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TALES OF LEO AND LARRY
Leo Durocher
April 14, 1975
In which Durocher becomes the manager of the Dodgers, battles for and with his explosive boss and wins a famous pennant race
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April 14, 1975

Tales Of Leo And Larry

In which Durocher becomes the manager of the Dodgers, battles for and with his explosive boss and wins a famous pennant race

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"You don't belong here. You want to talk to one of my players, you send for him up in your office. This is our clubhouse, our home. Don't you come in here and start ranting and raving. If there's any ranting and raving to be done in this room, I'll do it."

Well, he spluttered, he didn't have to send for me to fire me. "I can fire you right here. You're fired!"

Larry went stomping out, the players came filing back and we all looked down at his battered Panama and went into hysterics.

That wasn't the last time he came into the clubhouse. And certainly not the last time he tried to become the manager. I had taken a team that had finished in seventh place, and on the last day of the season we clinched third place, the highest for Brooklyn in the memory of man.

After that we had great hopes going into 1940. Dolph Camilli wanted $15,000, which he richly deserved. He had played every game for me, knocked in 104 runs and was far and away the best fielding first baseman in baseball. But he also wanted $500 to cover the expense of bringing his wife and four children to Florida from San Francisco, a bit of information he imparted to MacPhail after he reported for spring training. MacPhail roared that he wasn't running any kindergarten here, and he wasn't responsible for Camilli's "eight kids."

Camilli was a quiet, gentle man but he was as strong as an ox. His brother, who fought under the name of Frankie Campbell, had been a leading heavyweight contender before he was killed in the ring by Max Baer. Nobody knew how well Dolph could fight because, quite frankly, nobody ever had wanted to find out. Nobody, anyway, before Larry MacPhail. Every time he said "eight kids," Camilli corrected him, and every time he had to correct him you could see him get a little madder.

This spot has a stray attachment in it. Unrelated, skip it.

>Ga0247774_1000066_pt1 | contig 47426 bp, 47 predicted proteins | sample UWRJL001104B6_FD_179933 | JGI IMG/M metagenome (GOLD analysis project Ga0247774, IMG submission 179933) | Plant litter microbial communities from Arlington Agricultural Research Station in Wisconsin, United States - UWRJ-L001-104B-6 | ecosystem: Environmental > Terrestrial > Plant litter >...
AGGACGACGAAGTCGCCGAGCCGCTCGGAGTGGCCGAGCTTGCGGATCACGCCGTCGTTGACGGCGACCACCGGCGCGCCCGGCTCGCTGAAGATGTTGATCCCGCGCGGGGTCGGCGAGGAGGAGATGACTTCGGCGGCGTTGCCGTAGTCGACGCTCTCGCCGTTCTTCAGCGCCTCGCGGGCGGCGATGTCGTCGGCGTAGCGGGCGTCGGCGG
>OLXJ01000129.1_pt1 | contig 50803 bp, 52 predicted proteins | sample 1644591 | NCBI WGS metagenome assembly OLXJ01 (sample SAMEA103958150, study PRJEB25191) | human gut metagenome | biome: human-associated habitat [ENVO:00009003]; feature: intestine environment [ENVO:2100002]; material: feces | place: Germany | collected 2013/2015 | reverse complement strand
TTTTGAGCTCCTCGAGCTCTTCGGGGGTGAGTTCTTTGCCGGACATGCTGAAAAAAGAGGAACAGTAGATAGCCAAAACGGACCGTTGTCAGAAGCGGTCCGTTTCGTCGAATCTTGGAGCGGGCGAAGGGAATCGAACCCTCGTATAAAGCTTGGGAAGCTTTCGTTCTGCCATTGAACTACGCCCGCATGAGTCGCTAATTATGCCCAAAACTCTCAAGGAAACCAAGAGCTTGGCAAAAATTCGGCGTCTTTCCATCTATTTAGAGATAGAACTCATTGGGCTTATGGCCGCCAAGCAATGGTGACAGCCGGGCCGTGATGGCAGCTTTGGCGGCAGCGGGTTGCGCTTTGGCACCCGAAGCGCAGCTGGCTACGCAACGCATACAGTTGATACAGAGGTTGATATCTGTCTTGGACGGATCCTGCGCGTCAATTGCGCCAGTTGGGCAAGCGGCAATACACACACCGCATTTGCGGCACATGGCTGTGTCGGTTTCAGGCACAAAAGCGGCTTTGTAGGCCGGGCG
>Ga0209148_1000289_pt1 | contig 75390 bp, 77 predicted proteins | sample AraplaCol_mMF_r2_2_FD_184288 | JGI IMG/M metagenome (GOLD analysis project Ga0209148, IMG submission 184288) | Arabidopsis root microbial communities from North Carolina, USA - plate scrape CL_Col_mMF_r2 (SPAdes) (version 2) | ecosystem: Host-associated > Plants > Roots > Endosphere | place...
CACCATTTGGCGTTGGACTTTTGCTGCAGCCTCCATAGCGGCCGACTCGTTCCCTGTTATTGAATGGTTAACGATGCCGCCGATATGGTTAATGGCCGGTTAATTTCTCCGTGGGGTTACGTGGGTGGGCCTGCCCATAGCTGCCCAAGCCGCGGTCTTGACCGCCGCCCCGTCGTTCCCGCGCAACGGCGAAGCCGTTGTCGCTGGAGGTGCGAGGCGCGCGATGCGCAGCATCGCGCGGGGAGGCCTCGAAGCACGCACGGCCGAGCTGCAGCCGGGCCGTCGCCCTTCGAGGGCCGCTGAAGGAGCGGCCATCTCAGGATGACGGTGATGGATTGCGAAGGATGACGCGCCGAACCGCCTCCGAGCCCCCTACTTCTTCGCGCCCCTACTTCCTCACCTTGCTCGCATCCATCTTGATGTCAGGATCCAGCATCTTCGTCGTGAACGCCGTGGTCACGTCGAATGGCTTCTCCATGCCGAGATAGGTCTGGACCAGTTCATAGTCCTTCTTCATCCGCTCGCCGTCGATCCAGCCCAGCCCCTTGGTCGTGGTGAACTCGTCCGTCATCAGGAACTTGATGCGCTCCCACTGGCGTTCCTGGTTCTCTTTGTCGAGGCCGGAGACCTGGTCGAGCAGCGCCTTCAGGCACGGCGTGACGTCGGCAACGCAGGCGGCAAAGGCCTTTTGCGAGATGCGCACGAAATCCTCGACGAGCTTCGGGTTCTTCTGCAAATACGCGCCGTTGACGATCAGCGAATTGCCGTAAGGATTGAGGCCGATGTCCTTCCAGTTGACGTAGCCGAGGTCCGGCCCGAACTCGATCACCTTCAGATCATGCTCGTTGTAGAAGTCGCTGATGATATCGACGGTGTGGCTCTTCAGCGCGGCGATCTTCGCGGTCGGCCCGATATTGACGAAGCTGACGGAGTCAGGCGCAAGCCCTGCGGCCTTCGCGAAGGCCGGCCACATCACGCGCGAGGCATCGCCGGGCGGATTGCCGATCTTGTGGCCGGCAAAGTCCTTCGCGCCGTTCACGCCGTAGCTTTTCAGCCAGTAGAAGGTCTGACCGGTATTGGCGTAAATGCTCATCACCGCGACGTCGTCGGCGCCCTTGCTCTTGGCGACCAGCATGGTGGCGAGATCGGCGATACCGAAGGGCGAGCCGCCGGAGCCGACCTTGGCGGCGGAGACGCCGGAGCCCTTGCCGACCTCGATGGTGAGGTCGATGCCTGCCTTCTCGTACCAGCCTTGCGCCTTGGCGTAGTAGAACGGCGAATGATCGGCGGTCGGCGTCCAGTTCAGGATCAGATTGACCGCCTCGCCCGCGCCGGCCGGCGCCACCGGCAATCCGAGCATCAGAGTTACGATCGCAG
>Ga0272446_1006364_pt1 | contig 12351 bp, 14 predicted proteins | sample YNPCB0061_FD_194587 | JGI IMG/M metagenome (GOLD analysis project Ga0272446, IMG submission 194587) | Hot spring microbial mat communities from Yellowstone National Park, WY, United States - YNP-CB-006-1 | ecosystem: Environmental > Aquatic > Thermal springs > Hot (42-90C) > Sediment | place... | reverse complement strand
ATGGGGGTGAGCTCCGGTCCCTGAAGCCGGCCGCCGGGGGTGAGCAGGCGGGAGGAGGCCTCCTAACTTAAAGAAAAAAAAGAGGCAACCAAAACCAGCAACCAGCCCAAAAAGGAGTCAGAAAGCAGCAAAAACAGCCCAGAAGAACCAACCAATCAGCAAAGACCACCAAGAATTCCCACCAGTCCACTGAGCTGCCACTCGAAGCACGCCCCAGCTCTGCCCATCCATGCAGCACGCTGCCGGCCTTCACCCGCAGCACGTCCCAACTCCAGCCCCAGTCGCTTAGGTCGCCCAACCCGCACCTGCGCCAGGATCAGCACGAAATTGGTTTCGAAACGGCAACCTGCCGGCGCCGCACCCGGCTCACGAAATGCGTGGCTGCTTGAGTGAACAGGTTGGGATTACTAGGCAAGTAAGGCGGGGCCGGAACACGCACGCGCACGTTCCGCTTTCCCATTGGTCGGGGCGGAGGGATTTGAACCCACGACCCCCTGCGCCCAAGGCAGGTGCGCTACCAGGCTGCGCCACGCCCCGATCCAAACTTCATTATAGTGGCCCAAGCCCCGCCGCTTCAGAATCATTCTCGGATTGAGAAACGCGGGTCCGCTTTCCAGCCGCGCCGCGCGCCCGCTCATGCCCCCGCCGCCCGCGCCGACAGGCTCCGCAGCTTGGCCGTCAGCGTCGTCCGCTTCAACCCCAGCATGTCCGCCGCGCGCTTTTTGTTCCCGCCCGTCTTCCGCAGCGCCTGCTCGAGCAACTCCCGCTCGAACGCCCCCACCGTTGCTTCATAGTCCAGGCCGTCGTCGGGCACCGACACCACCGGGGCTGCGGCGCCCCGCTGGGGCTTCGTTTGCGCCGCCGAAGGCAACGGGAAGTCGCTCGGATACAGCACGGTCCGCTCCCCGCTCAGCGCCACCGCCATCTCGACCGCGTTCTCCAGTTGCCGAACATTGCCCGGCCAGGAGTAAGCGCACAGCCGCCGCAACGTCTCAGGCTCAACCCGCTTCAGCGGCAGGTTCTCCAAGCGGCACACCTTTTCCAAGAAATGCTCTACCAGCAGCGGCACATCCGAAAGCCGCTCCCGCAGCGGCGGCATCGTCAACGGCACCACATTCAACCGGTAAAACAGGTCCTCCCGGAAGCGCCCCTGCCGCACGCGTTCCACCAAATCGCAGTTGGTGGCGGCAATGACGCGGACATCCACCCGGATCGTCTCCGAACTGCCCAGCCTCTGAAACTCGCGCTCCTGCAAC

The next thing I knew I heard the usual MacPhail screaming followed by gurgling, choking sounds. I went running in and the first thing I noticed, being exceptionally observant, was that Camilli had both of his hands under MacPhail's chin and MacPhail's feet were a foot off the ground. Between gurgles, MacPhail was still screaming that he wasn't going to be held responsible for Camilli's indifference to the most elementary tenets of family planning.

Holy cats, I didn't know what to do. I was afraid that if I went after Camilli, Dolph would handle MacPhail with one hand and hoist me up with the other. I was also afraid that if I talked him into letting MacPhail down, Larry would start swinging. In addition to which, just between you and me, I didn't find the scene all that displeasing.

The outcome was that MacPhail refused to pay for the transportation of Camilli's "eight kids." Camilli refused to get into uniform and I spent the greater part of spring training trying to convince MacPhail that we weren't going to win any pennant with a guy named Bert Haas at first. Finally, MacPhail instructed me that I could tell Camilli he'd get his 500 bucks, but that if he ever found out the money was coming from him I was fired. "This is one argument I'm going to win," he said, pronouncing his final verdict.

Never mind that he had almost got himself a free tonsillectomy and was paying the 500 anyway. If he said he had won, he had won. That left me to convince Camilli that I was personally guaranteeing he'd get the money before the year was over—"Trust me, Dolph"—and by this time Camilli was so mad that he wanted MacPhail to come crawling to him on his hands and knees with the money in his mouth.

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